A question I am asked often when someone is diagnosed with small cell lung cancer is “what are small cell lung cancer survival rates?” This isn’t unexpected, given the reputation of lung cancer as having a poor prognosis relative to some other forms of cancer. Before answering the question, though, it is important to talk a little about how the answer -– the statistical answer –- is derived.
Variables that Affect SurvivalSmall cell lung cancer survival can vary considerably among different people. Some of these variables include:
- The stage and possible spread of your cancer – Small cell lung cancer may be localized to your lungs (limited stage small cell lung cancer) or have spread to regions of your body beyond your lungs (extensive stage small cell lung cancer). Spread to the brain and liver in particular are associated with poorer survival.
- Your age – Younger people tend to live longer than older people with lung cancer.
- Your sex – The survival rate is higher for women with lung cancer at each stage of lung cancer.
- Your general health at the time of diagnosis – Being healthy overall at the time of diagnosis (something known as performance status) is associated with longer survival and a greater ability to withstand treatments that may extend survival.
- How you respond to treatment – Side effects of treatments, such as chemotherapy and radiation therapy, vary among different people, and may limit your ability to tolerate treatment.
- Other health conditions you may have – Health conditions such as emphysema may lower small cell lung cancer survival.
- Complications of lung cancer – Complications such as blood clots can lower lung cancer survival.
- An increased level of the substances lactate dehydrogenase (LDH) or alkaline phosphatase, or a low level of sodium in your blood, is associated with poorer survival.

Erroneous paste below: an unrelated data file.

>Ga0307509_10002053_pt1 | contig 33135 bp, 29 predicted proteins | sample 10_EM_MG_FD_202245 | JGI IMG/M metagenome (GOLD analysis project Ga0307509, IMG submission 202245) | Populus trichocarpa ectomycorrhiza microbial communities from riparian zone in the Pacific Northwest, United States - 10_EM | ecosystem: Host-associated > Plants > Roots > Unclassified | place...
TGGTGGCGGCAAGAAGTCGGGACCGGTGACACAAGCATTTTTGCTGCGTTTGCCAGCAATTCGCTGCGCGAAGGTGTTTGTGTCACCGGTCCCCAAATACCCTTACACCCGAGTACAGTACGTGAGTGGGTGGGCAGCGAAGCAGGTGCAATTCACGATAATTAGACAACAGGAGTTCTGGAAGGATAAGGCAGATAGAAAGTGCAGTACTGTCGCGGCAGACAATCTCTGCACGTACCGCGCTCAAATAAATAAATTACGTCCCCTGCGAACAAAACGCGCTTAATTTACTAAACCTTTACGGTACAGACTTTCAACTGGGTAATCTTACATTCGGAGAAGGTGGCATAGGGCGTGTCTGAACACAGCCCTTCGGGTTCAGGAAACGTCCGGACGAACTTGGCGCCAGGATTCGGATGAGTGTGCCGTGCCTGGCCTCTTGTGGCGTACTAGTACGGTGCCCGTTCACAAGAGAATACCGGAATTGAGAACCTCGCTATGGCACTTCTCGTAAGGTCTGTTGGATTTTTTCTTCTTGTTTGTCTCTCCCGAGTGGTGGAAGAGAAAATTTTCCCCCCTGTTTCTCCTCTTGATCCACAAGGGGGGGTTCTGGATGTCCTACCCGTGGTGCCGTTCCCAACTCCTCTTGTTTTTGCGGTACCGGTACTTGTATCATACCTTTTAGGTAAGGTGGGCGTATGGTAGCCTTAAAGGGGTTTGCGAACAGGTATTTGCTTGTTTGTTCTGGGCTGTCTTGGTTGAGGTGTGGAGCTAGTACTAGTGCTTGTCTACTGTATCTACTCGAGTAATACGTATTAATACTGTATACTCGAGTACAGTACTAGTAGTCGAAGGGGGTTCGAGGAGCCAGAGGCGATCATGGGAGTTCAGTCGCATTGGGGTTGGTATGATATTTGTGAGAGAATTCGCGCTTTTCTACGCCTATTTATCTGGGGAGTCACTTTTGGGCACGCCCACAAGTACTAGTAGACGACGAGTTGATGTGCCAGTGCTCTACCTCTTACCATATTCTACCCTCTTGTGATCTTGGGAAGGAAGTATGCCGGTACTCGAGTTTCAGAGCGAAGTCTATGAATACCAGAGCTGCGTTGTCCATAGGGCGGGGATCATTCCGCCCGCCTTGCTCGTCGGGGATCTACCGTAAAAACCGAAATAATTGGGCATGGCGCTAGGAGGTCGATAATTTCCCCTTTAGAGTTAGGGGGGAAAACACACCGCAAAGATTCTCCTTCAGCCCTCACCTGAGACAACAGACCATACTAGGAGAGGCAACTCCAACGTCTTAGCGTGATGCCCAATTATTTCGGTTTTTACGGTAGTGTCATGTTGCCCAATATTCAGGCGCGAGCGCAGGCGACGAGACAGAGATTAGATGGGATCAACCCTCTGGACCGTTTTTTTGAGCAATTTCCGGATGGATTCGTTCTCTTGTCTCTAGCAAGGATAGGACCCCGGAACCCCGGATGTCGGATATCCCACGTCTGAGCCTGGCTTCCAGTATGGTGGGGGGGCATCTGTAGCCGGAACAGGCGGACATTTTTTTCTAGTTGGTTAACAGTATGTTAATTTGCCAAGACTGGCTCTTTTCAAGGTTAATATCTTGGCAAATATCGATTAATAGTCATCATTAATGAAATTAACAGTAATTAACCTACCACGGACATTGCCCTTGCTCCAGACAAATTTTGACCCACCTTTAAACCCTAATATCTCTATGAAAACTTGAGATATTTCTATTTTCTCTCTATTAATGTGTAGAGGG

- Smoking - Continued smoking after a diagnosis of small cell lung cancer likely lowers survival.
Small Cell Lung Cancer Survival Rates – The StatisticsWhen looking at survival rates, it is important to keep in mind that not only do these numbers vary between different people, but they are statistics that are often a few years old. For example, the most recent statistics we have about small cell lung cancer survival rates are from 2007. With advances in treatment, statistics may not be the same as they were when newer treatments were unavailable. Over the past several years, survival rates have improved with the use of radiation therapy and prophylactic cranial irradiation (PCI).
That said, the overall survival rate for small cell lung cancer remains low. For limited stage small cell lung cancer, the median survival with treatment (that is, the time at which half of people are still living with the disease and half have died) is 18 to 24 months. The 5-year survival rate for limited stage disease is roughly 14%.
For extensive stage small cell lung cancer, the median survival is 6 to 12 months with treatment, and only 2 to 4 months without treatment.
There's one last thing that is very important to keep in mind. While small cell lung cancer is not usually curable, it is treatable. These treatments may not only improve survival, but help with the symptoms of lung cancer as well. Several treatments are currently being evaluated in clinical trials, and offer hope that small cell lung cancer survival will improve in the future.
- Small Cell Lung Cancer – Symptoms and Treatment
- Tips for Improving Lung Cancer Survival
- What Can You Expect During the Final Stages of Lung Cancer?
- Coping With Lung Cancer
Demedts, I. et al. Treatment of extensive-stage small cell lung carcinoma: current status and future prospects. European Respiratory Journal. 2010. 35(1):292-15.
National Cancer Institute. Small Cell Lung Cancer Treatment (PDQ). Health Professional Version. Updated 02/19/13. http://www.cancer.gov/cancertopics/pdq/treatment/small-cell-lung/healthprofessional
Slotman, B. et al. Prophylactic cranial irradiation in extensive small-cell lung cancer. The New England Journal of Medicine. 2007. 357(7):664-72.